Scientists at the University of Cambridge have reported that they have made a significant advance in the practical development of a lithium-air battery – regarded by many as the “ultimate” battery.
The scientists have overcome several of the problems holding back the development of these devices in building a working laboratory demonstrator of a lithium-air battery which has very high energy density, is more than 90% efficient, and, to date, can be recharged more than 2000 times.
Lithium-air (or “lithium-oxygen”) batteries have been described as the “ultimate” battery because of their theoretical energy density, which is ten times that of a lithium-ion battery. Such a high energy density is comparable to that of gasoline – and would enable an electric car with a battery that is a fifth the cost and a fifth the weight of those currently on the market to drive about 650 kilometres on a single charge.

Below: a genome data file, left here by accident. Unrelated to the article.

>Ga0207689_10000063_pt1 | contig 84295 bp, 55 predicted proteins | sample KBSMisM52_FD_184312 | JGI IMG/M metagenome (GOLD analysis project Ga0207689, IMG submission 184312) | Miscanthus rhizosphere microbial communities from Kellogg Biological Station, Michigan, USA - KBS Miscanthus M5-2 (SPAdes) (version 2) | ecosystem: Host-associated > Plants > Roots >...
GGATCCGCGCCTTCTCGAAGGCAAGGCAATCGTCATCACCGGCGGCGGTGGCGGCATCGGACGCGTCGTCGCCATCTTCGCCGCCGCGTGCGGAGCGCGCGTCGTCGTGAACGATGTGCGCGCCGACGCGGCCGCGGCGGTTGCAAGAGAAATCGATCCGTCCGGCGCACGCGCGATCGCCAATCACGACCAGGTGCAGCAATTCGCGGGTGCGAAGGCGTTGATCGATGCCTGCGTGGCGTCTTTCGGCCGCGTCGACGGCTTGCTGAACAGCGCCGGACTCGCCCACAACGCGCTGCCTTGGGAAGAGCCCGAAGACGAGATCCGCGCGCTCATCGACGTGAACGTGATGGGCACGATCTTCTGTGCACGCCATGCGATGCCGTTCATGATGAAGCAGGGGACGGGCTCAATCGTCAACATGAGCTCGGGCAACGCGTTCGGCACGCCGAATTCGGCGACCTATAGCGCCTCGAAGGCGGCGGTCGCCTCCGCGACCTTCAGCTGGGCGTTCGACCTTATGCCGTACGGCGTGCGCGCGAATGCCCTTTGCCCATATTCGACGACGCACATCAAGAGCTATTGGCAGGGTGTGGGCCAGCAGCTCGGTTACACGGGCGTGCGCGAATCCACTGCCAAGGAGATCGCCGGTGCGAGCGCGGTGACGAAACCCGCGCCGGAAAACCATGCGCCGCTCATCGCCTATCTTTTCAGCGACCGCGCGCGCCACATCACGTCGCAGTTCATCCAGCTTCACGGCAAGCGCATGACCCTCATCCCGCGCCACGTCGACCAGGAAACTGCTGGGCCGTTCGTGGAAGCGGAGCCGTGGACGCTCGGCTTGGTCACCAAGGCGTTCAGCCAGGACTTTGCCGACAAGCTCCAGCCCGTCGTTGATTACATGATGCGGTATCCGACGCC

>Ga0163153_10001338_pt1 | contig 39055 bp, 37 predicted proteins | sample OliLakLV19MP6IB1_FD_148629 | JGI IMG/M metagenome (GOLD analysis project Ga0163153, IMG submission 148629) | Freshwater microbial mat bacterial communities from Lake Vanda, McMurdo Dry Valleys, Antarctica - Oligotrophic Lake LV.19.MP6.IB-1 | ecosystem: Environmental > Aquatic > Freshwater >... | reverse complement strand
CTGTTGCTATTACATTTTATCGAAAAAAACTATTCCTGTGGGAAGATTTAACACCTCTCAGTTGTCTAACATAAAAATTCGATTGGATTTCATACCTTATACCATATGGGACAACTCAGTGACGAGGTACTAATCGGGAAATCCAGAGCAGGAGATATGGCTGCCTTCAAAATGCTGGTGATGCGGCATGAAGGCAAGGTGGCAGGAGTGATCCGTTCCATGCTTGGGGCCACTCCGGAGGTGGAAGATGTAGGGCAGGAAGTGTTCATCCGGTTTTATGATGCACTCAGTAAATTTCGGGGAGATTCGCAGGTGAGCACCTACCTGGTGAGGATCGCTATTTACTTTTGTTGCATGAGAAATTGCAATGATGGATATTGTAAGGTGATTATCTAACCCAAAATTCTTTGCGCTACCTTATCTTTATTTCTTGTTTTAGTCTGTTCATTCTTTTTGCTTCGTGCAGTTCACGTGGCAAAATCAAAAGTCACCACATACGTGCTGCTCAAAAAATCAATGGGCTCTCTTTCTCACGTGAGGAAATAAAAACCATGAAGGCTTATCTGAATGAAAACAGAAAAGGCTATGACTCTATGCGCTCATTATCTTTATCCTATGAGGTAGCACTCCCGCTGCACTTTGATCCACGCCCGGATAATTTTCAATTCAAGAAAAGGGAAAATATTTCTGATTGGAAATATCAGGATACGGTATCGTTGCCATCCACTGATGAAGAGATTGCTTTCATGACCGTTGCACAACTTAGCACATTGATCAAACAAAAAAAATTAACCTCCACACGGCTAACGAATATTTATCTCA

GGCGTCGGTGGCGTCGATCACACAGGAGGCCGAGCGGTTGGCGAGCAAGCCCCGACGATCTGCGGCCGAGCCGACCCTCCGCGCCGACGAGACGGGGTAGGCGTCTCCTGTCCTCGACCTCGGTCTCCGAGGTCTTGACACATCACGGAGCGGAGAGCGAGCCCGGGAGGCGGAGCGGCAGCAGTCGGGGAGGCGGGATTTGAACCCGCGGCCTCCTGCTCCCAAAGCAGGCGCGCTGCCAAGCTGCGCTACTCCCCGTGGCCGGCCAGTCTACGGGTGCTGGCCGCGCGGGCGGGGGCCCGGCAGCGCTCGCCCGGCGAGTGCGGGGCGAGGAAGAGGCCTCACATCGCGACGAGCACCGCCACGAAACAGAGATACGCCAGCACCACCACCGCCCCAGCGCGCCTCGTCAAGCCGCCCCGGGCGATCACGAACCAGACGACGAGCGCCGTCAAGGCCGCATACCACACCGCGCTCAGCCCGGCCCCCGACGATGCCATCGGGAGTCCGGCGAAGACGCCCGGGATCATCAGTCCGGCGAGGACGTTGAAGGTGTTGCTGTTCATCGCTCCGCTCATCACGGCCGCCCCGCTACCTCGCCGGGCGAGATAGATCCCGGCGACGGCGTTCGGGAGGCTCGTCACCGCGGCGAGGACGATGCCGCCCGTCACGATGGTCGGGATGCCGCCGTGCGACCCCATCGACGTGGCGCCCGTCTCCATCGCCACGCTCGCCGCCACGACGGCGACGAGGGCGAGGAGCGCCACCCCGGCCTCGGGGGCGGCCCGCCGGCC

In a conventional lithium-air battery, the cell generates electricity by combining lithium with oxygen from the air to form lithium peroxide; it is recharged by applying a current to reverse the reaction. The difficulty has been making these reactions take place reliably over many cycles.
The Cambridge scientists have achieved this by converting lithium peroxide to lithium hydroxide, which is much easier to work with, adding lithium iodide to the system and making a very porous “fluffy” electrode from graphene.
The scientists are working with a number of companies to commercialise the technology but expect that it will be a decade before it is widely available.